What Is Initial Cash Flow?
Initial cash flow is the total money that is available when a project or business is in the planning stages. The figure includes any loans or investments made in the project. It is usually a negative figure since launching a business requires capital investment in the hopes of generating future income.
Initial cash flow is factored into the discounted cash flow analysis that is used to evaluate the feasibility of a project.
Initial cash flow can also be called initial investment outlay.
- Initial cash flow represents the upfront costs or initial cash outlay involved in starting a new project or purchasing an asset.
- In some projects, salvage proceeds from discontinued ventures may be considered by deducting those gains from the initial cash flow total.
- Due to the high cost of startups, initial cash flow is typically a negative number.
Understanding Initial Cash Flow
During the capital budgeting process, the attractiveness of a project is evaluated based on the cash flows that are expected to be generated by the project over its life, compared to the initial cash flow needed to get it started.
Virtually any new business or business project undergoes this process. If a company is considering building a new factory or expanding into a new market, an analysis of its initial cash flow is undertaken. An investor who is considering bankrolling a new venture will conduct a similar analysis to help decide whether it's worth the investment.
What Initial Cash Flow Includes
The initial cash flow figure includes all operating and equipment costs for the planning stage.
In some cases, the total may be offset by the salvage value. For instance, if a company is retooling a plant to adapt it for the production of a new product, old equipment no longer needed might be sold off. In such cases, the capital gains tax or loss on the sale is also factored in.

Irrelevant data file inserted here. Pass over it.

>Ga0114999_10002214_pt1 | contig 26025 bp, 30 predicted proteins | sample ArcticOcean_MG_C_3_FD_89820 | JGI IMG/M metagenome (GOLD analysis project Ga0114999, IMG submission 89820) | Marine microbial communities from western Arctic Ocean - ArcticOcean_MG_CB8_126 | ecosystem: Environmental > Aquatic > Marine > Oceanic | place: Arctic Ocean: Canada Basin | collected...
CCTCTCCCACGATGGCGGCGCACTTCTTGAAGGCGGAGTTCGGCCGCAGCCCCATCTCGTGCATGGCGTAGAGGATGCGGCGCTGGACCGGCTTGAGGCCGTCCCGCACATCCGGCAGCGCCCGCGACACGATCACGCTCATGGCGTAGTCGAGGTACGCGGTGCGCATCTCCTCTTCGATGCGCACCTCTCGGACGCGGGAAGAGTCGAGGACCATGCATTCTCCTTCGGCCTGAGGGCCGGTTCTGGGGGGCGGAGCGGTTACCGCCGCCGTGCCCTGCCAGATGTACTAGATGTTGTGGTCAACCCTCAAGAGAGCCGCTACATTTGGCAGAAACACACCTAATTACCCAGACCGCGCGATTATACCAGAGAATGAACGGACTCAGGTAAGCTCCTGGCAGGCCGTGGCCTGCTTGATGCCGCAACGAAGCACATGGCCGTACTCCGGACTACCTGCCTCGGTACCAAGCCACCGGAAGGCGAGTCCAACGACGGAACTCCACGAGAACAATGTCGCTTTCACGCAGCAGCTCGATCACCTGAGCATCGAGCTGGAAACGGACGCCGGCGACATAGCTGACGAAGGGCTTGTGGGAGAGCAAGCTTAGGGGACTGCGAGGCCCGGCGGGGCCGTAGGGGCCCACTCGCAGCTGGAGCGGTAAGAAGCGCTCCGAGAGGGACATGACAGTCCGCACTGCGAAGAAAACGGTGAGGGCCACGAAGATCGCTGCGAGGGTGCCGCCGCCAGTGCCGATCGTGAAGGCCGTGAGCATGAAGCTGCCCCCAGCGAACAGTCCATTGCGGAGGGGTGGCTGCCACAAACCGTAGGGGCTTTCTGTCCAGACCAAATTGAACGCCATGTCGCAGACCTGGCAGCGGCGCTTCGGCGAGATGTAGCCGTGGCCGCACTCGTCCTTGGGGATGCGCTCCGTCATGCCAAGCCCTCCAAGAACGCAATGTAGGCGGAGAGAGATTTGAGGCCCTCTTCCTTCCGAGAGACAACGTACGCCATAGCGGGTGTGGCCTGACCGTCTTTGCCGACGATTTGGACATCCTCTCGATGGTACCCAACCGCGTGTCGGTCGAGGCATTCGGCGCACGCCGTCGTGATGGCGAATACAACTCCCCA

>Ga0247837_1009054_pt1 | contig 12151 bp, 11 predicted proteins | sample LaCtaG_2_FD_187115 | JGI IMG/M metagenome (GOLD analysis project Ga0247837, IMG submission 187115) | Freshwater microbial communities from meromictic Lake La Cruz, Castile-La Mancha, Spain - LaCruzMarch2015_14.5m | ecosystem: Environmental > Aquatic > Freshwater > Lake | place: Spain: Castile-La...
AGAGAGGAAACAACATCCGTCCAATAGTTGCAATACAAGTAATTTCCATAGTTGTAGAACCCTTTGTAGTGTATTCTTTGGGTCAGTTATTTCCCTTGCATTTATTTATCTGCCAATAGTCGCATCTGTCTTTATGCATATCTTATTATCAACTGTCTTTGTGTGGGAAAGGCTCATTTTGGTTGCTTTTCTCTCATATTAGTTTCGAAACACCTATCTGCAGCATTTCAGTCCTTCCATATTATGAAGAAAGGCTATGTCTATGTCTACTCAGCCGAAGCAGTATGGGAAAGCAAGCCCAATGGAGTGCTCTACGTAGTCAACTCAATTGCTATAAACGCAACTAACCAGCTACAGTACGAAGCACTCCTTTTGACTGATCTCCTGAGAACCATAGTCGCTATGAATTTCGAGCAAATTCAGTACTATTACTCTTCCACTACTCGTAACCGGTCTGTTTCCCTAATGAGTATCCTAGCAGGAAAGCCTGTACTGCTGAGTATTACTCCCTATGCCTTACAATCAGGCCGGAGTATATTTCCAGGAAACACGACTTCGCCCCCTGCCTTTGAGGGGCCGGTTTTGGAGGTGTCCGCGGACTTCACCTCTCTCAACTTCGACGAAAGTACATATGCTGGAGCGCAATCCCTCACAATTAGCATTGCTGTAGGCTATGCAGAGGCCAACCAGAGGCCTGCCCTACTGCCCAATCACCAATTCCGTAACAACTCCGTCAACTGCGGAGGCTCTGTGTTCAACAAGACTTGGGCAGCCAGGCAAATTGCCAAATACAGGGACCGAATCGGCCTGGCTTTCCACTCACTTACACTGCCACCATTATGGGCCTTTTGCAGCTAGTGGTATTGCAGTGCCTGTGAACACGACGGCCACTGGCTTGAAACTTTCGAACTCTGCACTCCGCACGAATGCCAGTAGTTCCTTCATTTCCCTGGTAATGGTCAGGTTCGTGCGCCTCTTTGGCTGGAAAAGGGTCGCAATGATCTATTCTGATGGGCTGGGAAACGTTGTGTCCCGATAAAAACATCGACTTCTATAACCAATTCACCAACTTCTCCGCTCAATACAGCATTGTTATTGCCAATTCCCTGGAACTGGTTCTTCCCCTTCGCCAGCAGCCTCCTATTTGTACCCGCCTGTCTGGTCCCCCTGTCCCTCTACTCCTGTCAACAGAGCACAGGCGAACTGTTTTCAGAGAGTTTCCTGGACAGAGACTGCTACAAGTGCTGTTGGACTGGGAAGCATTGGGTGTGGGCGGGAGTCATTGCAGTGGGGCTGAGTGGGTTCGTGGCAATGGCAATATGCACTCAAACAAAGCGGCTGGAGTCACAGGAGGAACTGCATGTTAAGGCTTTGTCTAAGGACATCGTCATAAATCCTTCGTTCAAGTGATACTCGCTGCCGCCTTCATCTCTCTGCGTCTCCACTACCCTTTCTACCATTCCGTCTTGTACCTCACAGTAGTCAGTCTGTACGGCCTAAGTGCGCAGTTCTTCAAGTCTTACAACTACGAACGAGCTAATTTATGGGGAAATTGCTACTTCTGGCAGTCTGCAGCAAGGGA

The net proceeds will offset the cash outlay for the project.
The initial cash flow is paid in at the start of the project. This number isn't discounted because it is not a future value but a present one. It is "time zero."
This analysis is crucial. An error in the cash flow or discount rate estimation can lead a company to undertake an unprofitable project.
Example of Initial Cash Flow Analysis
Say a neighborhood restaurant wants to expand into home meal delivery. The restauranteur must begin by considering the additional supplies needed to pull this off, from cartons and other paper goods to a dedicated phone and a vehicle. There also will be payroll costs for the delivery personnel.
There may be no additional equipment costs since the kitchen is adequate for the expanded service. There are no salvage costs since nothing is being replaced.
Now, how much money does the restauranteur expect to bring in once home delivery is on the menu? The restauranteur can estimate it based on current business activity and knowledge of the local market.
As long as the estimated income is greater than the initial cash flow, the project may be worth pursuing.
Analyzing the Alternatives
In this example, as in many others, the business owner may be wise to conduct additional analyses on the alternatives for a home delivery business. An alliance with DoorDash or UberEats would significantly reduce the restaurant's initial cash flow number.
However, delivery apps charge both the restaurant and the customer for every order. And that reduces the business cash flow, not just initially but long term.